The Wright brothers ran their bicycle shop out of this building in the late 1800s, as they began the work that would lead to manned flight.
To help celebrate National Bike Month in May, we visited the shop to get a look at the most impressive things to see there.
MORE THINGS YOU NEED TO SEE
» 11 images giving you a peek inside Dayton's newest innovation hub
» 27 beautiful images to make you love area nature
» 7 things you need to see at Dayton's national monument
» 11 things you need to see at Dayton's newest library
According to information provided by the National Park Service, Orville and Wilbur Wright began looking for a new challenge after several years in the printing business and turned to the popularity of the safety bicycle. Both were avid riders, and Orville even took up racing as the brothers began repairing their friends' bicycles. In 1892 they opened their own shop in West Dayton. Over the years the shop moved to different locations. They used the profits to finance their aviation experiments.
According to the National Park Service, "in the spring of 1895, Wilbur and Orville Wright moved their printing and bicycle shops under one roof in the Wright Cycle Company. Here the brothers concentrated on designing and building their own custom make of bicycles. They devised a gas engine to power their tools, mastered welding, built chain drives, brakes, and hubs - all crucial skills used to build the world's first airplane."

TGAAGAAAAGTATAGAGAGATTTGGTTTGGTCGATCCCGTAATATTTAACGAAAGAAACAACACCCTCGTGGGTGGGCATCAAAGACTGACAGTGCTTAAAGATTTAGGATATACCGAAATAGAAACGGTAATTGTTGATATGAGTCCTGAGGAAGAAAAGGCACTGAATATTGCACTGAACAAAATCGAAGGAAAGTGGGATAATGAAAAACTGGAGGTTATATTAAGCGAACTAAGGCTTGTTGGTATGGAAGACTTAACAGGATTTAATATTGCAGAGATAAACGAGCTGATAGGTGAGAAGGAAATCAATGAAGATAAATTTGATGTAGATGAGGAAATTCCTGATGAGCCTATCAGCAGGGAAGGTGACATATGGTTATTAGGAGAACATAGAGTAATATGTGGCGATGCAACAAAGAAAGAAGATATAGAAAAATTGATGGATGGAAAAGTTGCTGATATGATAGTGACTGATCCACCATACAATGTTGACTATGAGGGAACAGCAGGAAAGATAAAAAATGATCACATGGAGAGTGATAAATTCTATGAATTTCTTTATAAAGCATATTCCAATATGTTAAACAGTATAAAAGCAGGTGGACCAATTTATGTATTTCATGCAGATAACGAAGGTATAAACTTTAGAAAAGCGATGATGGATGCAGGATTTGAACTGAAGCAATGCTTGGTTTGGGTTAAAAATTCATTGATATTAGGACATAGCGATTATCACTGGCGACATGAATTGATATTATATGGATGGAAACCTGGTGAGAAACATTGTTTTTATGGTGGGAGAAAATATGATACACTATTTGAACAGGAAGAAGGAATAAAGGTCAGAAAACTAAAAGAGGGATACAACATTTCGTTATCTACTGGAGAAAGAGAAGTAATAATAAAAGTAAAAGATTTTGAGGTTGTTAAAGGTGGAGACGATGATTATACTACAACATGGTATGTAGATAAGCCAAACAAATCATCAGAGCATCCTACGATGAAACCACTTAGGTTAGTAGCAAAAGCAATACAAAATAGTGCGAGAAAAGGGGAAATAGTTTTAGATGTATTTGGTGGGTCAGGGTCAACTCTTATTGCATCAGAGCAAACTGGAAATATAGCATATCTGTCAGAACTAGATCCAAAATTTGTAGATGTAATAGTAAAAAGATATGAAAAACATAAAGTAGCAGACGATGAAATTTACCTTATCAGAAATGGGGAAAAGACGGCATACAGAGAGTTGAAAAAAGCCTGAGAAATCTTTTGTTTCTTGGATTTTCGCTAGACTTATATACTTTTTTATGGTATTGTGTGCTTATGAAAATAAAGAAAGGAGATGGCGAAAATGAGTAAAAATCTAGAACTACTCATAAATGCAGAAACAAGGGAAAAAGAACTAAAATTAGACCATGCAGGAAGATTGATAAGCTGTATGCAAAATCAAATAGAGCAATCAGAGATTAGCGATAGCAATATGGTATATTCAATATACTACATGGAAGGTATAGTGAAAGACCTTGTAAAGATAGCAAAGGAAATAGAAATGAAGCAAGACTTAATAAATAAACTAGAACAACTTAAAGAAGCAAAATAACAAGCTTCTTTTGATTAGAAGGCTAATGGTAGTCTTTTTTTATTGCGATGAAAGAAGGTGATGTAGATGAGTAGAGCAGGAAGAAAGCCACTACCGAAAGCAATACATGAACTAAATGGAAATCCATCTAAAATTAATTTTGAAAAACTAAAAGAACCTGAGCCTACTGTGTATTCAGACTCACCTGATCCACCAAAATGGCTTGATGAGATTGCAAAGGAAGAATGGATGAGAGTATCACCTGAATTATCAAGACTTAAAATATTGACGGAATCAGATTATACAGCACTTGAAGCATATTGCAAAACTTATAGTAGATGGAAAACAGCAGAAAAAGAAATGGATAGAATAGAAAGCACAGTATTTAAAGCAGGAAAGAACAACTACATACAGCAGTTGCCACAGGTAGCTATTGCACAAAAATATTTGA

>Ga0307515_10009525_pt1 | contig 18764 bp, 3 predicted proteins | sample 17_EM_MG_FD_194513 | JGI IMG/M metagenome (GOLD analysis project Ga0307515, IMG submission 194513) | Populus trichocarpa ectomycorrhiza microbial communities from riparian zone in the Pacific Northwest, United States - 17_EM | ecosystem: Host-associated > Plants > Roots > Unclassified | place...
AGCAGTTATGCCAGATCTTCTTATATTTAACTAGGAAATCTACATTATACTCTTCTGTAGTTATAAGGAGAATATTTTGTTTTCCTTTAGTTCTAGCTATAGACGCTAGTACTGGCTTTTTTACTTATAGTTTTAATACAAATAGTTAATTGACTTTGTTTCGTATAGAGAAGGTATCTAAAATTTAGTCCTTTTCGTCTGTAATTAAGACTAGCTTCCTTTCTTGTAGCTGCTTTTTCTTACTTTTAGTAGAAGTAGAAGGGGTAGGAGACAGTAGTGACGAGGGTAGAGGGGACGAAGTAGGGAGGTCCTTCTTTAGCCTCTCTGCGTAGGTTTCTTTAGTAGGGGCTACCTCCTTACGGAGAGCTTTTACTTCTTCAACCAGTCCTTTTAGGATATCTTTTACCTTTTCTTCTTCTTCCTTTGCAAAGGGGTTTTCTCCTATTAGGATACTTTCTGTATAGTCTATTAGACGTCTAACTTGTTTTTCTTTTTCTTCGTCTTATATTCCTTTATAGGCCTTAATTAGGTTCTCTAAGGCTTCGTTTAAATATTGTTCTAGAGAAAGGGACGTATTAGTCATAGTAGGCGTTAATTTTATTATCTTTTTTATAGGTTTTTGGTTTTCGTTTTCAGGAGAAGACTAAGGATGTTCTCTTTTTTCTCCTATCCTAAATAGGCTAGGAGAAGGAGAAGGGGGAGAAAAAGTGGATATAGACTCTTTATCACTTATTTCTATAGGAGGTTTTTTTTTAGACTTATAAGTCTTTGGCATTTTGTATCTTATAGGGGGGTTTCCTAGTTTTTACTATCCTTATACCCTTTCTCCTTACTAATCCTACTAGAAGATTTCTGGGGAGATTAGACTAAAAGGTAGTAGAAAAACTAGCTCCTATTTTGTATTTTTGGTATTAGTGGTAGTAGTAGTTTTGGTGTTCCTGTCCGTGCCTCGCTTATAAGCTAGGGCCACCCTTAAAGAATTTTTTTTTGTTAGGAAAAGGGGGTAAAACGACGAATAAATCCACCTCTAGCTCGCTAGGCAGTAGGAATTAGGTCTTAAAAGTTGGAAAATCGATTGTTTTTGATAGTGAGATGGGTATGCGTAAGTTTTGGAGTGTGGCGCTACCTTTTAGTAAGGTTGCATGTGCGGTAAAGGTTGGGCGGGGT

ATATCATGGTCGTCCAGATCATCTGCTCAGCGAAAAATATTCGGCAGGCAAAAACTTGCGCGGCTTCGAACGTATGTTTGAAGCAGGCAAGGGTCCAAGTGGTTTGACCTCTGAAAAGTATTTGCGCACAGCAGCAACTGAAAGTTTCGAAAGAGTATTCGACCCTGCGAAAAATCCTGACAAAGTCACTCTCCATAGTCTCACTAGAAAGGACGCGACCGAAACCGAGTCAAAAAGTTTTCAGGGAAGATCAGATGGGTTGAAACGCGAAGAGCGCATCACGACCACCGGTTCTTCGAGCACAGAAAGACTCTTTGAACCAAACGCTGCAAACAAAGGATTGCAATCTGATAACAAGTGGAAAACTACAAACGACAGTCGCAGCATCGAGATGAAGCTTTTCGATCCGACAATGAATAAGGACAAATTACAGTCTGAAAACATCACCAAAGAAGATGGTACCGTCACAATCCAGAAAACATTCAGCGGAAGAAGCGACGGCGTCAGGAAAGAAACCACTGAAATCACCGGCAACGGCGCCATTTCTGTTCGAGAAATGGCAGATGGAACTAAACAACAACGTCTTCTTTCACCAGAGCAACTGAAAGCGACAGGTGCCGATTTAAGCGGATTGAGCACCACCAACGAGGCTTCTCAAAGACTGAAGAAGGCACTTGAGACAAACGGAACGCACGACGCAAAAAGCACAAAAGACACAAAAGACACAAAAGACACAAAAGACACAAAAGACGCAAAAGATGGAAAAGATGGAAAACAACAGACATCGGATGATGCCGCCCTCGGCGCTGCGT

Where the work happened
The Wright brothers handcrafted bicycles as well as made repairs in the workshop of the Wright Cycle Co. in Dayton's Wright-Dunbar district. They sold the bicycles in the showroom portion of the shop.
They rode what?
The Wright Cycle Co. has a display of historic bicycles as well as other bicycle-related accessories and memorabilia.
Lighting the way
A bicycle lantern from the 1890s is from a women's Van Cleve bicycle purchased from the Wright Cycle Co. shop in 1895.
Their own designs
A reproduction of the Wright Van Cleve bicycle is on display at the Wright Cycle Co. The brothers manufactured and sold two bicycles of their own design, the Van Cleve and St. Clair.
Who could ride without a cyclists' cup?
A drinking cup along with other bicycle accessories typical of the era are on display.
Tools used to tune-up or repair early bicycles are on display.
Views of the past
View a display of historic bicycle-related photographs at the Wright Cycle Co. in Dayton's Wright-Dunbar district.
Thank you for reading the Dayton Daily News and for supporting local journalism. Subscribers: log in for access to your daily ePaper and premium newsletters.
Thank you for supporting in-depth local journalism with your subscription to the Dayton Daily News. Get more news when you want it with email newsletters just for subscribers. Sign up here.